The Slatest

A Vulnerable Senate Democrat Is Getting Help From the Unlikeliest of Places

A close-up of Sen. Heidi Heitkamp.
Sen. Heidi Heitkamp speaks with the media in Washington. Aaron P. Bernstein/Getty Images

Sen. Heidi Heitkamp, one of the most vulnerable Democrats up for re-election this fall, keeps piling up support from unusual places. First, it was praise from Donald Trump, who Senate Republicans are hoping will be the difference-maker in states he won two years ago, like Heitkamp’s home state of North Dakota. And now it’s coming from the Koch brothers, the conservative billionaires known for harnessing their dark-money network to elect Republicans.

Americans for Prosperity, a political advocacy group backed by Charles and David Koch, released a digital ad campaign late last week thanking Heitkamp for helping to pass legislation loosening some of the key provisions of the post-financial crisis banking rules known as Dodd-Frank. Heitkamp was one of about a dozen Senate Democrats who co-sponsored the bill, which was aimed at freeing up credit for rural areas and small businesses, but which also made it easier for banks to discriminate against black borrowers.

“Thank you, Sen. Heitkamp for giving Main Street relief,” reads the ad.

Heitkamp has made her willingness to work across the aisle central to her re-election pitch in North Dakota, which Trump won by 36 points in 2016. While Trump helped to recruit Republican Rep. Kevin Cramer to challenge Heitkamp, the president has nonetheless frustrated his fellow Republicans with his public affection for the Democratic incumbent, most recently on display when he signed the banking bill in the Oval Office last month.

The Kochs’ public thank-you note to a North Dakota Democrat is similarly odd, because of the importance of her seat, one of the GOP’s top pickup opportunities and one that will help decide control of the Senate next year. But the Kochs have occasionally taken a half-step away from strictly partisan politics, and they’ve made known some of their disagreements with Donald Trump. Earlier in the week, a trio of their groups attacked the president over the tariffs he’s imposed on China. And those same groups also recently had some kind words for another vulnerable Senate Democrat, Sen. Joe Donnelly of Indiana, for his support of “right to try” legislation allowing seriously ill patients to try unproven experimental treatments. Trump offered similar praise for Donnelly last week, just a few weeks after lambasting him at a campaign stop.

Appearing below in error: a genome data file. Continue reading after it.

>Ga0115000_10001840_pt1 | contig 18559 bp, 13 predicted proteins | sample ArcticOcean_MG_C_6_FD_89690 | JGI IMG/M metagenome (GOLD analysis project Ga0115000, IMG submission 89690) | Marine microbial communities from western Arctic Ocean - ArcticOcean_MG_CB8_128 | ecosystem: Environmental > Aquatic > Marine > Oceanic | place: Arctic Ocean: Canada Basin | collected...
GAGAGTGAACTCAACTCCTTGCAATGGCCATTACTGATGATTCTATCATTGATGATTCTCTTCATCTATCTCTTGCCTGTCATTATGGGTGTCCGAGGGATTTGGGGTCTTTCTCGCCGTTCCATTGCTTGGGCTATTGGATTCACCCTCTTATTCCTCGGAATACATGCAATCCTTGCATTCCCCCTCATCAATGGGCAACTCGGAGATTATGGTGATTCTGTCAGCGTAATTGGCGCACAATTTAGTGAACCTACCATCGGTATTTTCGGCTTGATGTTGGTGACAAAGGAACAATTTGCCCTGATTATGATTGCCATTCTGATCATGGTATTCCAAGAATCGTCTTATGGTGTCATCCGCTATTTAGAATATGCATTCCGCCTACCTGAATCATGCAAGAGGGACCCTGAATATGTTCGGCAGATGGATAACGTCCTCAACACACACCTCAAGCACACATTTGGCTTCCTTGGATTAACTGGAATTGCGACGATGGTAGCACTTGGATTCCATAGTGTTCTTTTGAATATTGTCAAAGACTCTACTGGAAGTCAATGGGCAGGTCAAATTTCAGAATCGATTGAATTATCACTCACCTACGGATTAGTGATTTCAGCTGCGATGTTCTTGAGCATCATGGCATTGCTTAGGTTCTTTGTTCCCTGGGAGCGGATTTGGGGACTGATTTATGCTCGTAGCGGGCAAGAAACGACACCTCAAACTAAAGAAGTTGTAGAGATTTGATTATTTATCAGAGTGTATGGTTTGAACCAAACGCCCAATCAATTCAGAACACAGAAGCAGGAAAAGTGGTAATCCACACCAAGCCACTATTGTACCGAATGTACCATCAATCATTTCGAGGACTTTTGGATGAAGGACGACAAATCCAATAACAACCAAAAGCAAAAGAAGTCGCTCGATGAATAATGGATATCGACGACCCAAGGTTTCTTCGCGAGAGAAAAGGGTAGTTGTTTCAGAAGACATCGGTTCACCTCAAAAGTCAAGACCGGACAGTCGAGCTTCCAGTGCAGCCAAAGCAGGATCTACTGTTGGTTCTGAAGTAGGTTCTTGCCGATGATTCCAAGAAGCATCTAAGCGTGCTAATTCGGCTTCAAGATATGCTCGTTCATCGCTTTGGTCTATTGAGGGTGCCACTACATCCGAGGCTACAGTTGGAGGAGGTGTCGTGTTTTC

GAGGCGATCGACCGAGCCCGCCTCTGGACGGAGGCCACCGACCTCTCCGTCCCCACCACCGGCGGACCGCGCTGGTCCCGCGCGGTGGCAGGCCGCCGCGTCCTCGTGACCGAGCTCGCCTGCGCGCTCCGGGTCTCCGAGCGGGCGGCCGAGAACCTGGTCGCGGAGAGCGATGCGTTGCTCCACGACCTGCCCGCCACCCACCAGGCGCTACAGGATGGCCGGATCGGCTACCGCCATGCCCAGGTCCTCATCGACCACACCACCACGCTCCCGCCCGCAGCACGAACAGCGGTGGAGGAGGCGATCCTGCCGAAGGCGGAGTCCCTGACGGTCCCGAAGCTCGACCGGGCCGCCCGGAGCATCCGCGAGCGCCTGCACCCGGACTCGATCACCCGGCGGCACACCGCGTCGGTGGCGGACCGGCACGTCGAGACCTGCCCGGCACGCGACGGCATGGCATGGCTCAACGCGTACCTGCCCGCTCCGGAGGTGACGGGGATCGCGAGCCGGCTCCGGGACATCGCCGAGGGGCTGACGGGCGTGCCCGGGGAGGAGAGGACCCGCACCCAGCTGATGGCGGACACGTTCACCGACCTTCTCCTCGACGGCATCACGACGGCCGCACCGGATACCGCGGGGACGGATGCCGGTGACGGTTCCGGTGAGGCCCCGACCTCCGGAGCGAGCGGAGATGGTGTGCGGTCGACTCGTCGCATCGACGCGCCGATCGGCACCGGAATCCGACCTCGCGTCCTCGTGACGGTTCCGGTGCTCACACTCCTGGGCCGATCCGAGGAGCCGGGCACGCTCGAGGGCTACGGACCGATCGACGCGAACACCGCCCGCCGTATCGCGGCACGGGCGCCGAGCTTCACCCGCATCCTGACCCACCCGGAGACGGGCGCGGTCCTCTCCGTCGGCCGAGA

It’s not clear exactly how much cash Americans for Prosperity put behind the digital ad praising Heitkamp, but it’s almost certainly only a tiny fraction of the roughly $450,000 the group says it spent earlier this year on a TV and digital campaign attacking Heitkamp for her vote against the GOP tax law. Likewise, the new digital campaign is likely a rounding error for a network that has vowed to spend nearly $400 million during the midterms, the vast majority of which will be used to help Republicans in their quest to retain control of both chambers of Congress.